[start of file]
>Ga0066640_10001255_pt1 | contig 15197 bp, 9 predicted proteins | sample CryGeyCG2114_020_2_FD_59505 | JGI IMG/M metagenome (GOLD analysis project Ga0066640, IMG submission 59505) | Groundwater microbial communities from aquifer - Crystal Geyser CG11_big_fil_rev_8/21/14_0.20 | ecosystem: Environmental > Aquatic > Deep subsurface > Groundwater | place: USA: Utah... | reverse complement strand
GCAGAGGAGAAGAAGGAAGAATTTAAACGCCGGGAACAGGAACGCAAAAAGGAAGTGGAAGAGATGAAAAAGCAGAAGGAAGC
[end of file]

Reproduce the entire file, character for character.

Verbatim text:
>Ga0066640_10001255_pt1 | contig 15197 bp, 9 predicted proteins | sample CryGeyCG2114_020_2_FD_59505 | JGI IMG/M metagenome (GOLD analysis project Ga0066640, IMG submission 59505) | Groundwater microbial communities from aquifer - Crystal Geyser CG11_big_fil_rev_8/21/14_0.20 | ecosystem: Environmental > Aquatic > Deep subsurface > Groundwater | place: USA: Utah... | reverse complement strand
GCAGAGGAGAAGAAGGAAGAATTTAAACGCCGGGAACAGGAACGCAAAAAGGAAGTGGAAGAGATGAAAAAGCAGAAGGAAGC